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Water/flour ratios for three flours, w/ pictures, and how to get the best ratio (3/26/06)
When I first moved to Boston I didn't have a car so I took the subway everyplace. I really enjoyed exploring the city but the one thing I knew I was missing was a sense of it's scale. Being at the top of the Pru can only go so far towards understanding it. Years later, armed with a car, I got a chance to drive around a bit. I was absolutely floored because a lot of the places were fairly close to each other. I'd never walked around enough to make the connections, thinking they were so far apart. It turns out Boston is pretty small compared to NYC. I think it adds to it's charm.
Anyway, baking is very similar to my days with the subway. We're given exact instructions on what to put in and how, so we just pop up, have a look, and then disappear until the next recipe comes along. Now I realized this during my early Alton Brown days, and Alton does a damn good job of explaining things properly. The one thing he stresses a lot is the separation of wet vs. dry baking ingredients. I never quite understood why until I started making bread every weekend, from scratch. I'd adapted recipes and, with a hell of a lot of help from Shauna, we had our own version of Pane Toscano, called Pane Welgano. The name is a long story, you'll understand in a few years. Anyway, the one thing I couldn't get right was the size of the bubble holes in the resulting bread. They were always really tiny.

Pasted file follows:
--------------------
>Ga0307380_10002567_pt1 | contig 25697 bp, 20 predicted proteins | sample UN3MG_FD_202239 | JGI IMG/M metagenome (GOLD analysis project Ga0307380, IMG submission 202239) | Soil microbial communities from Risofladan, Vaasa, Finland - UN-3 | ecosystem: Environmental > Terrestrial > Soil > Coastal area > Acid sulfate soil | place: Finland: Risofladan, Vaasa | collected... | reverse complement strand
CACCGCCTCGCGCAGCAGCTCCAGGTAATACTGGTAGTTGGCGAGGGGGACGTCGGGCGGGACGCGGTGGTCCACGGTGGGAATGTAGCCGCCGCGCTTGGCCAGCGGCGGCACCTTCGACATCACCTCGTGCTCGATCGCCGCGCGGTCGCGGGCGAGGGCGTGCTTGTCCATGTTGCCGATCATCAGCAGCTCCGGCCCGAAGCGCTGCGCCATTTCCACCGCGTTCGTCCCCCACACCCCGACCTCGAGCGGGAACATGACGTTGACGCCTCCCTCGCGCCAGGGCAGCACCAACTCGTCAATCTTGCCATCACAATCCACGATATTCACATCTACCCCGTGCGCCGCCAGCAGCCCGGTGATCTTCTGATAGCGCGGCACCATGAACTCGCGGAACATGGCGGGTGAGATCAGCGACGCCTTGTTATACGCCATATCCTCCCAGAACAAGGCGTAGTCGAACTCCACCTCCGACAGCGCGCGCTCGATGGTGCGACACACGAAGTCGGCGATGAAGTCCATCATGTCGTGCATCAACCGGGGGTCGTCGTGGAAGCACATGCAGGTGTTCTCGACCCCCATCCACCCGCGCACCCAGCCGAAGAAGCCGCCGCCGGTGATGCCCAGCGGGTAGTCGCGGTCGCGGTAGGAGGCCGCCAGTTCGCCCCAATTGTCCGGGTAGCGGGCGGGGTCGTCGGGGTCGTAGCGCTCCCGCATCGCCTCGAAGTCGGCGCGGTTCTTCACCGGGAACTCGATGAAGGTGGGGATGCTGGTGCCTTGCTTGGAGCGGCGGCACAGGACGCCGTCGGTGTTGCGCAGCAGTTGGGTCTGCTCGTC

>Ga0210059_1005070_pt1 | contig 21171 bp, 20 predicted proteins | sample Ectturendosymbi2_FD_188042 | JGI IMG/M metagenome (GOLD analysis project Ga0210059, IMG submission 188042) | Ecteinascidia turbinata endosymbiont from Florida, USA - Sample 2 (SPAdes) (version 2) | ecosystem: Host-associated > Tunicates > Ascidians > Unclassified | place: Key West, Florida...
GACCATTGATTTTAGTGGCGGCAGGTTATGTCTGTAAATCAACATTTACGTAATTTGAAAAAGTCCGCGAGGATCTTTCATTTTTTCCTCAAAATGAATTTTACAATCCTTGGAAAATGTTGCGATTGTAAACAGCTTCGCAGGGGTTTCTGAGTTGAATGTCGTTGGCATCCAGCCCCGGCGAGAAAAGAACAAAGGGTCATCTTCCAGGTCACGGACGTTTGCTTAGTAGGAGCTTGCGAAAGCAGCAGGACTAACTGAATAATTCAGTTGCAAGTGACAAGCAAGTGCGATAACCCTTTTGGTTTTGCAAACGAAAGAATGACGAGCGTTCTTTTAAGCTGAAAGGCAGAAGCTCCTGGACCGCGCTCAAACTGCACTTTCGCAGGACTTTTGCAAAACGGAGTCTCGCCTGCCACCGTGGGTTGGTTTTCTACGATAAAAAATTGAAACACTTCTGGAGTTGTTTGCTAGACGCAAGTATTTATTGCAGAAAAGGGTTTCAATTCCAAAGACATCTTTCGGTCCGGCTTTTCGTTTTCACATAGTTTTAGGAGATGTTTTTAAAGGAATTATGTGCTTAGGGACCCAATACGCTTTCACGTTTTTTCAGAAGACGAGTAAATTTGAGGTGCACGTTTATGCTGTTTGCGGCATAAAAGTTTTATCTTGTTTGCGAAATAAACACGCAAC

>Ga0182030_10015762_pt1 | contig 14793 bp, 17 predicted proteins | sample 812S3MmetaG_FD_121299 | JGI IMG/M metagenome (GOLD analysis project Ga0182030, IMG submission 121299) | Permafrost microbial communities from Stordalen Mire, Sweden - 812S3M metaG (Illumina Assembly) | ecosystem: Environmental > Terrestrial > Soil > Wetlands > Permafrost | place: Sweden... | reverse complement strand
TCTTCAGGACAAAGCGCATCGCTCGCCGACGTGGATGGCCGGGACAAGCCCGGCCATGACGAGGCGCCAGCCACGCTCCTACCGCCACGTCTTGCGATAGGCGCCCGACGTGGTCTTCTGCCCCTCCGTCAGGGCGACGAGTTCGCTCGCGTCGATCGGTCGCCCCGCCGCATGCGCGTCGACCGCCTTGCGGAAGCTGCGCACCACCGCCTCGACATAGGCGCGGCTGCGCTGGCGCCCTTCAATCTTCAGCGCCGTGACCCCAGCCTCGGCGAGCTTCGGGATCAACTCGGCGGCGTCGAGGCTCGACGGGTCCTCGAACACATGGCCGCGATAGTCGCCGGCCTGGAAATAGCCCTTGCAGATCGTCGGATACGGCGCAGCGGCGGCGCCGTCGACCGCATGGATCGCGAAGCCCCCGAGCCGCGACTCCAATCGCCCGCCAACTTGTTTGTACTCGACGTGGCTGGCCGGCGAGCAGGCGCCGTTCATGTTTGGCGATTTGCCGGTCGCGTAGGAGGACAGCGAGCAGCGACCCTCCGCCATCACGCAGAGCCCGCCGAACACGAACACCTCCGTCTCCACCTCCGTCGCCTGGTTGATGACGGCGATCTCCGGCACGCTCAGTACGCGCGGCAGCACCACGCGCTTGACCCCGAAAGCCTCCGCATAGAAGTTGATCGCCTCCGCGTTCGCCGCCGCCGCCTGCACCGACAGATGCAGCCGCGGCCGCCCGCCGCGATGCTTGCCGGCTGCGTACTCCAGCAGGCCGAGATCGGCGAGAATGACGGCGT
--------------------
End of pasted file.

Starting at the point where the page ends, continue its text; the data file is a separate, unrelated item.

As it turns out, hole size is due to the wet/dry ratio. I thought of mixing the water in slowly until just right so I could get it perfect every time. It doesn't sound all that far fetched when you consider the Etruscans and Italians have been doing this for centuries with oil and basil to create the perfect pesto. So off I went, and lo, suddenly everything fell into place. Everything. Doughs, batters, mixes... its all about the wet/dry ratio. Yes, ingredients matter but all of these things appear on a spectrum that can be defined by that wet/dry ratio. Presented below are pictures of three different flours at places in the wet/dry ratio. Drier mixes such as for old-style muffins appear towards the top (~.3:1 - .6:1 or so). Doughs are in the middle (~.5:1 - .75:1), and batters, such as for pancakes, appear towards the bottom (~1:1 - 1.25:1). Each step adds 1/4 cup of water to the flour.
Cooking the perfect loaf comes from, in part, adding water slowly to achieve the right ratio. The whole picture must be taken into account too. Pane Welgano uses autolysis (see here and scroll down), so we mix the water with the flour without adding the yeast, and let is sit for about 10 minutes so all the proteins can get to work. After that we add the yeast (proofed, so it is wet) and starter (also rather wet), meaning my autolysis step needs to be a bit dry, or I should plan on keeping a bit of flour back to add in with the starter. The ratio also explains another mystery: when dough was just a little too wet it took GOBS of flour to balance it out. Well, for every cup of water there is 1 and ¼ cups of flour, so lots of flour will be needed to correct a little extra water. About 1.25 times as much, actually.
Best of luck! My best advice it just to play around with this till you have a feel for it. Then it'll be second nature.
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